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Postcards Reach 50,000+ in November: Sending Hope

November 23, 2020

It’s hard to think of a postcard making a difference in 2020: pen on paper with a few sentences, a slight nod in postage, and off it goes to a recipient. How much good can one piece of mail really make?


What about 50,000 pieces? For the Milwaukee-based non-profit TimeSlips Creative Storytelling, it’s these small pieces of art engagement that are reducing isolation the old-fashioned way across the globe. In a world overtaken by screen meetings, virtual options for gathering and the loss of one-on-one connection in real time, a pen and paper are making an impact. And the program is free as part of the organization’s larger, ongoing commitment to reduce isolation.


“What started in March of this year with a few dozen care communities asking to be placed on the list has grown to almost 150 organizations around the globe,” states Carol Varney, TimeSlips’ Executive Director.  Called ‘the Postcard Challenge’ “This project has created beautiful moments for so many individuals in the most unexpected places. While our mission is to create meaning and joy for elders, this year has given everyone a window into what connection can do to restore hope for anyone involved.”

“We have young children writing to individuals with their parents’ help; high school and college students using this as part of their service learning requirement; and organizations using this to reach out because they see so much devastation with so manh experiencing some form of isolation.”

Initially, TimeSlips aimed to have 10,000 postcards sent by the end of the year. The numbers continued to grow, though, after an interactive map was developed where individuals could select where to send cards, the numbers ballooned. Currently, the total is more than 20,000.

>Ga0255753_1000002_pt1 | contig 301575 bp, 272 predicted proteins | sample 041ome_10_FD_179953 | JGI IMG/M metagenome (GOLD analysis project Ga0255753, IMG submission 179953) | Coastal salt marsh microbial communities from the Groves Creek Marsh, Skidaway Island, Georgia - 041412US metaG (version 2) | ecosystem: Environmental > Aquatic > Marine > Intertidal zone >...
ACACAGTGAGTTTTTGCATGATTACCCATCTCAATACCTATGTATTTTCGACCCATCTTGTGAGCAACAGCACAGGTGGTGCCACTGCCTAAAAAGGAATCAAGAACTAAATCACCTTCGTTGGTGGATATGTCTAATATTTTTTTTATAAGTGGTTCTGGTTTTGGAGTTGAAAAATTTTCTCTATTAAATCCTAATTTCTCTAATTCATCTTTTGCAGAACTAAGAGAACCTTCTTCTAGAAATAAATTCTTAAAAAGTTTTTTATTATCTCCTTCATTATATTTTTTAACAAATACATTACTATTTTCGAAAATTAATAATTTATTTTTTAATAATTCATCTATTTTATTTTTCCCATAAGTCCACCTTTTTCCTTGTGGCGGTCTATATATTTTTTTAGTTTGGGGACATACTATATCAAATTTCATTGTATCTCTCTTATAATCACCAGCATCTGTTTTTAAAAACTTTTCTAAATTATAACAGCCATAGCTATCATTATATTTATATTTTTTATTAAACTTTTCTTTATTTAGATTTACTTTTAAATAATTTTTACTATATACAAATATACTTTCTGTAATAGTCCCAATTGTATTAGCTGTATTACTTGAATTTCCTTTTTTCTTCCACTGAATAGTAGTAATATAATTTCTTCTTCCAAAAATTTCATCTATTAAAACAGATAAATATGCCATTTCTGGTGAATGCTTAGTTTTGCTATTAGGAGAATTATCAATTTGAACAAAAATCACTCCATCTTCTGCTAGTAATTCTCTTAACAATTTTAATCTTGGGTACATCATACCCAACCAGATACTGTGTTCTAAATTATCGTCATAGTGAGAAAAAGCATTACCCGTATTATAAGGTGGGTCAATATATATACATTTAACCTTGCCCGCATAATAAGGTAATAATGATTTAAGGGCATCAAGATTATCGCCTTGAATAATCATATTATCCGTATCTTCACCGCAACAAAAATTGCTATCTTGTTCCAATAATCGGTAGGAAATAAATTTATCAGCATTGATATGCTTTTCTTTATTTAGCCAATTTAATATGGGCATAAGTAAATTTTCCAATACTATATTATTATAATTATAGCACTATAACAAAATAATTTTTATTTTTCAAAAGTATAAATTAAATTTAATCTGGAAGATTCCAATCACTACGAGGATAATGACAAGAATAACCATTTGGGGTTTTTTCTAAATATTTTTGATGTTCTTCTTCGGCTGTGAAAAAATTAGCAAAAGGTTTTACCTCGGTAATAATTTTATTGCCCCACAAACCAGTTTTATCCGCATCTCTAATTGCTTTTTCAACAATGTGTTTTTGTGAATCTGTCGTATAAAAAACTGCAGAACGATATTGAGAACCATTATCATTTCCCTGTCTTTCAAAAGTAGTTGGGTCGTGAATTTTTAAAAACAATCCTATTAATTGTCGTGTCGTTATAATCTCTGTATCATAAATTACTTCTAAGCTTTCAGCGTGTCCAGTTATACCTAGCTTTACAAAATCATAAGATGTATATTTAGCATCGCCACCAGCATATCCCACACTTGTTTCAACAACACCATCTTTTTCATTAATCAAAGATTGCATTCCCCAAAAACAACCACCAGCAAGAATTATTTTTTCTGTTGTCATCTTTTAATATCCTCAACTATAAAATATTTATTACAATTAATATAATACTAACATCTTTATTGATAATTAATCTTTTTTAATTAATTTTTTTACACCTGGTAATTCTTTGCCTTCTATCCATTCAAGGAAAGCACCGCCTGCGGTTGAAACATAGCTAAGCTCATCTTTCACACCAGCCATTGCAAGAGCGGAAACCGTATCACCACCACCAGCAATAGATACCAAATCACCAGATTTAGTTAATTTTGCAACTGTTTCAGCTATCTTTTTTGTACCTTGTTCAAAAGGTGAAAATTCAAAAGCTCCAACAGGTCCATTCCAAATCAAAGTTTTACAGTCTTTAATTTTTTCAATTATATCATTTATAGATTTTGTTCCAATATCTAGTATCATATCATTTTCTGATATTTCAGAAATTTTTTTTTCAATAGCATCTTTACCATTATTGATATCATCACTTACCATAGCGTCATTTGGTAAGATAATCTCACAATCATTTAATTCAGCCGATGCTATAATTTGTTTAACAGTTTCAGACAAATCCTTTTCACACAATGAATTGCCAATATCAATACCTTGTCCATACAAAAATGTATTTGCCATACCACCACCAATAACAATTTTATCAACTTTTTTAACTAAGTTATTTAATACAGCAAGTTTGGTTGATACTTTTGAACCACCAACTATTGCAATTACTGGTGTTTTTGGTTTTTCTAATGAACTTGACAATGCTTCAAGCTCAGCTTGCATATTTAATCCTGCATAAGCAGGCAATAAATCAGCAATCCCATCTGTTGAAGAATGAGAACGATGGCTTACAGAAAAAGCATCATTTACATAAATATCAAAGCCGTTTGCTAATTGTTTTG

A second postcard program, with postcards fashioned with a “Beautiful Question” on the front, launched mid-Spring. Designed by Lafayette/American, the postcards were printed by Harper Collins and publicized by LeadingAge. More than 40,000 were distributed to 245 care communities.

A Beautiful Question is anything that invites one into a conversation that may draw on the senses. Currently, these are being used in Meals on Wheels programs as conversation starters with individuals isolated at home, with elders in quarantine at care communities who want to write to their friends and family, and as outreach at senior centers and libraries. TimeSlips set up a 1-800 number, as well, so individuals from around the world can call in and leave their response to the Beautiful Questions.   


Immediately, TimeSlips began seeing and hearing the hope the postcards were generating.

“Our goal with everything we do is to connect people creatively,” states Kathy Hawkins, TimeSlips Program Coordinator. “We’re receiving notes, emails and messages thanking us for what it is doing. In March, I received a note from an enrichment coordinator in the South who wrote, ‘Thank you in advance for offering this wonderful free service. I have looked at your company’s website and Facebook page as a result of this and will share it with our Life Enrichment team.’ 

“These notes have served more tangible needs during loss, as well,” Hawkins continued. “A care community that had a fire in mid-Summer, Oakridge Gardens, in Wisconsin, has received special postcards with hearts on them from more than 100 people. They laminated the postcards to sanitize and share them as a display. There are ways to connect, even as the challenges of COVID-19 persist.”

The postcard challenge can be found at https://timeslips.org/postcard-challenge. For more information about the work of TimeSlips Creative storytelling, go to https://www.timeslips.org. If you work for a care community and would like to sign up to receive postcards written by individuals around the world, email info@timeslips.org and ask to be placed on “Postcards - A Little Creative Care”.